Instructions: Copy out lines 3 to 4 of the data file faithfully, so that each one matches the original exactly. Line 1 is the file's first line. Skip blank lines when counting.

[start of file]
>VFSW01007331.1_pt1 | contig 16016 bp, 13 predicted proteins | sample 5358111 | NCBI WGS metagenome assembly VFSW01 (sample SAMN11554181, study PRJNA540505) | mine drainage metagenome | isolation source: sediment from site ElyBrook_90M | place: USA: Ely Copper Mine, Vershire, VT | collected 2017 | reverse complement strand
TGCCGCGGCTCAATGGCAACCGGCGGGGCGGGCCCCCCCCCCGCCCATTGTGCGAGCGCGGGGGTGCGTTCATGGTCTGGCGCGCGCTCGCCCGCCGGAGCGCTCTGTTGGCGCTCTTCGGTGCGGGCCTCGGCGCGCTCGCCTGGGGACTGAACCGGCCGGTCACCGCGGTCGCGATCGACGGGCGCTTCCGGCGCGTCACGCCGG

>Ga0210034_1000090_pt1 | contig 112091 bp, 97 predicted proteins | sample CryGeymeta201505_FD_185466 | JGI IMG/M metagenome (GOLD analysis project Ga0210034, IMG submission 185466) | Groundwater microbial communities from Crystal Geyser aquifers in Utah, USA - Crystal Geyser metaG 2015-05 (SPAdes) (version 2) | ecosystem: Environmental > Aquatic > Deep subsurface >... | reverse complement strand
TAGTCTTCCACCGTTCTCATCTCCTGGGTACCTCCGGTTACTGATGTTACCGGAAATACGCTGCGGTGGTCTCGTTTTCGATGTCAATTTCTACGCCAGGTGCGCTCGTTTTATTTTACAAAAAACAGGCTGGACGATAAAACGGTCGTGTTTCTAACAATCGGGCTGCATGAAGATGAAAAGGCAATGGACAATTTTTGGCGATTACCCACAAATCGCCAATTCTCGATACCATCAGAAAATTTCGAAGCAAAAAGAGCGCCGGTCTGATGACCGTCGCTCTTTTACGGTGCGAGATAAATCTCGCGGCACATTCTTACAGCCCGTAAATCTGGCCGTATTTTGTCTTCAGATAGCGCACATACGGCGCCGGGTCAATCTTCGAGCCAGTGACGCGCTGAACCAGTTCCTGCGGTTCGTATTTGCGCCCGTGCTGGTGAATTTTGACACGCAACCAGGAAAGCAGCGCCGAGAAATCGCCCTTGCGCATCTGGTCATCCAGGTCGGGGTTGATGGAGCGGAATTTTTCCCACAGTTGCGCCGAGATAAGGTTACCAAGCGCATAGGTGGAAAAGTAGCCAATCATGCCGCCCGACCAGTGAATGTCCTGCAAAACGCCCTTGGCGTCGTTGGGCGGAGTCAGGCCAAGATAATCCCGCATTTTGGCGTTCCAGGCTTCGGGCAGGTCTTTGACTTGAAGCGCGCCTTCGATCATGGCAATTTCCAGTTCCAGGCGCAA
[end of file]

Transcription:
>Ga0210034_1000090_pt1 | contig 112091 bp, 97 predicted proteins | sample CryGeymeta201505_FD_185466 | JGI IMG/M metagenome (GOLD analysis project Ga0210034, IMG submission 185466) | Groundwater microbial communities from Crystal Geyser aquifers in Utah, USA - Crystal Geyser metaG 2015-05 (SPAdes) (version 2) | ecosystem: Environmental > Aquatic > Deep subsurface >... | reverse complement strand
TAGTCTTCCACCGTTCTCATCTCCTGGGTACCTCCGGTTACTGATGTTACCGGAAATACGCTGCGGTGGTCTCGTTTTCGATGTCAATTTCTACGCCAGGTGCGCTCGTTTTATTTTACAAAAAACAGGCTGGACGATAAAACGGTCGTGTTTCTAACAATCGGGCTGCATGAAGATGAAAAGGCAATGGACAATTTTTGGCGATTACCCACAAATCGCCAATTCTCGATACCATCAGAAAATTTCGAAGCAAAAAGAGCGCCGGTCTGATGACCGTCGCTCTTTTACGGTGCGAGATAAATCTCGCGGCACATTCTTACAGCCCGTAAATCTGGCCGTATTTTGTCTTCAGATAGCGCACATACGGCGCCGGGTCAATCTTCGAGCCAGTGACGCGCTGAACCAGTTCCTGCGGTTCGTATTTGCGCCCGTGCTGGTGAATTTTGACACGCAACCAGGAAAGCAGCGCCGAGAAATCGCCCTTGCGCATCTGGTCATCCAGGTCGGGGTTGATGGAGCGGAATTTTTCCCACAGTTGCGCCGAGATAAGGTTACCAAGCGCATAGGTGGAAAAGTAGCCAATCATGCCGCCCGACCAGTGAATGTCCTGCAAAACGCCCTTGGCGTCGTTGGGCGGAGTCAGGCCAAGATAATCCCGCATTTTGGCGTTCCAGGCTTCGGGCAGGTCTTTGACTTGAAGCGCGCCTTCGATCATGGCAATTTCCAGTTCCAGGCGCAA